FILE - In this April 30, 2011 file photo, Egyptian Muslim brotherhood Shura council members gather to be photographed outside the new Muslim Brotherhood headquarters in Cairo, Egypt (Photo: AP)
Human Rights Watch (HRW) criticised Saturday the interim Egyptian government’s decision to label the Muslim Brotherhood as a terrorist organisation, arguing the decision is politically driven.
"The Egyptian government’s designation of the Muslim Brotherhood as a terrorist organisation appears to be aimed at expanding the crackdown on peaceful Brotherhood activities and imposing harsh sanctions on its supporters," HRW stated, urging the government to reverse its decision.
The statement further argued that the government blamed the Brotherhood for the Mansoura bombing Tuesday without any evidence or a proper investigation.
The government's decision came after a bomb attack targeted the Security Directorate of Mansoura in the Nile Delta, 24 December. The Brotherhood condemned the blast while a Sinai-based militant group, Ansar Bayt Al-Maqdis, claimed responsibility for the attack.
The rights watchdog expressed the belief that the government’s decision to deem the Muslim Brotherhood a terrorist organisation came solely to end all Brotherhood activities as part of a clampdown on the group.
In a press statement Wednesday, Deputy Prime Minister Hossam Eissa said the cabinet declared the Brotherhood a terrorist group, making it subject to Article 86 of the Egyptian penal code, which defines terrorism and the penalties for engaging in it.
Eissa said the deadly bombing in Mansoura, as well as recent attacks on churches and other violent incidents attributed to members of the group, led to the decision.
According to an interior ministry statement, those who participate in Brotherhood demonstrations could face up to five years in prison while those who lead them may face the death penalty.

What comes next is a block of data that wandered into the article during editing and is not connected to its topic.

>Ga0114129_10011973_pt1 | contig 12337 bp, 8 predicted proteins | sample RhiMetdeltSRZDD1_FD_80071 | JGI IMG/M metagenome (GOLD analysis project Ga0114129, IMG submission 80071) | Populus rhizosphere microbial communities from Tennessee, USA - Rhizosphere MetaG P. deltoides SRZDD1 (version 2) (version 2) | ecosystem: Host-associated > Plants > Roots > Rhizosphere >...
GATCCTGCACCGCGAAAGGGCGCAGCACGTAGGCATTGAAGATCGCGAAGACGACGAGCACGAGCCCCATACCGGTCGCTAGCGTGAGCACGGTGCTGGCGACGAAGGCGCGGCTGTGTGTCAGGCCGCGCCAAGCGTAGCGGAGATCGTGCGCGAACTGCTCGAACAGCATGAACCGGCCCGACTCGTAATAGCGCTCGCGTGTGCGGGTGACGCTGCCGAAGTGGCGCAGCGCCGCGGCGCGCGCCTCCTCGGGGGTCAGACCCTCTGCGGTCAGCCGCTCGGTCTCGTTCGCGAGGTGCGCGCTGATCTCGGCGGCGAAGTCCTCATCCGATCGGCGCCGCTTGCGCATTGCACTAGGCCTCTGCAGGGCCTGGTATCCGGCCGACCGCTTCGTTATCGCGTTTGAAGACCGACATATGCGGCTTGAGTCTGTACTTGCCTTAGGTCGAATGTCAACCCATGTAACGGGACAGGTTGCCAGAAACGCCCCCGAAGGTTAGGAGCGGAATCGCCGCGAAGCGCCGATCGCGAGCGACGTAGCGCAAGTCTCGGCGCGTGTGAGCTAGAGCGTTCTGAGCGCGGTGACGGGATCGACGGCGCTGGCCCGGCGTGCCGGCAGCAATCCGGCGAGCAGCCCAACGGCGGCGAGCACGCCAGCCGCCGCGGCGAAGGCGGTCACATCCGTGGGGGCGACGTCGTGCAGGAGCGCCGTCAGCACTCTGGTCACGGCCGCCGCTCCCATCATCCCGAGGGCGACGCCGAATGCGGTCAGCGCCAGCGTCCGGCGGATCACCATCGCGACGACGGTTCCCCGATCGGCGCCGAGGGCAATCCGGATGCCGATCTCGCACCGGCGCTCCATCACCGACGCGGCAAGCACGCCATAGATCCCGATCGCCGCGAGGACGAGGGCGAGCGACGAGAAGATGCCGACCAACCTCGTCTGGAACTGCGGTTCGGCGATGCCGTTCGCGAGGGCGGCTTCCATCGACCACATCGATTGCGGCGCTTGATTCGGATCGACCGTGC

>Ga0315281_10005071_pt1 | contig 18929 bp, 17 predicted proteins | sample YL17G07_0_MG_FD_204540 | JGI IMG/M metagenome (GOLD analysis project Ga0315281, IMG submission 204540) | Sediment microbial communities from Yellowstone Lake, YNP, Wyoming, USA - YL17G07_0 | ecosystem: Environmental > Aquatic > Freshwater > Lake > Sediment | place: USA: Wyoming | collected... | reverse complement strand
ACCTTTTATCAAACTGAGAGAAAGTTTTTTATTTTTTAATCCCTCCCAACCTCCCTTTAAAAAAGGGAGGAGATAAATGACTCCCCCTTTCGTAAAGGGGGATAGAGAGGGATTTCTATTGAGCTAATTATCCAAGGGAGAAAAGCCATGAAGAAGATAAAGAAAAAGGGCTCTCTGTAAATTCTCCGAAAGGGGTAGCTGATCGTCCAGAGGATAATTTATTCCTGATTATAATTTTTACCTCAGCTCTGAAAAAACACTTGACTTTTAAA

The government had also stated that promoting and funding the Brotherhood will be subject to criminal sanction. Since Wednesday, the “Egyptian authorities intensified their crackdown against the Brotherhood,” HRW stated.
The rights group also condemned the freezing of funds believed to be linked to the Brotherhood.
"On 23 December, Al-Ahram reported that the Central Bank had frozen the bank accounts of over 1,000 non-governmental organisations reportedly linked to the Muslim Brotherhood. This announcement so drastically affects health services in Egypt, much of which are Brotherhood-linked charities," HRW said.
"The government’s assault on the Brotherhood has gone beyond clamping down on peaceful political activities to curtailing desperately needed health services and schools for ordinary Egyptians," Sarah Leah Whitson, Middle East and North Africa director at HRW, said. "There seems to be no end to this wave of oppression."
"Egyptians can and should debate the sincerity and extent of the Muslim Brotherhood’s commitment to democracy, but the unrelenting repression of the group flouts fundamental human rights and freedoms," Whitson said.
A government crackdown on the Muslim Brotherhood following the dispersal of two pro-Morsi sit-ins in August landed hundreds of Brotherhood members in jail on charges of inciting violence.
Since August, the country has witnessed an increasing number of militant attacks on policemen and military personnel.
The Muslim Brotherhood has repeatedly denied any links to militant attacks against the government.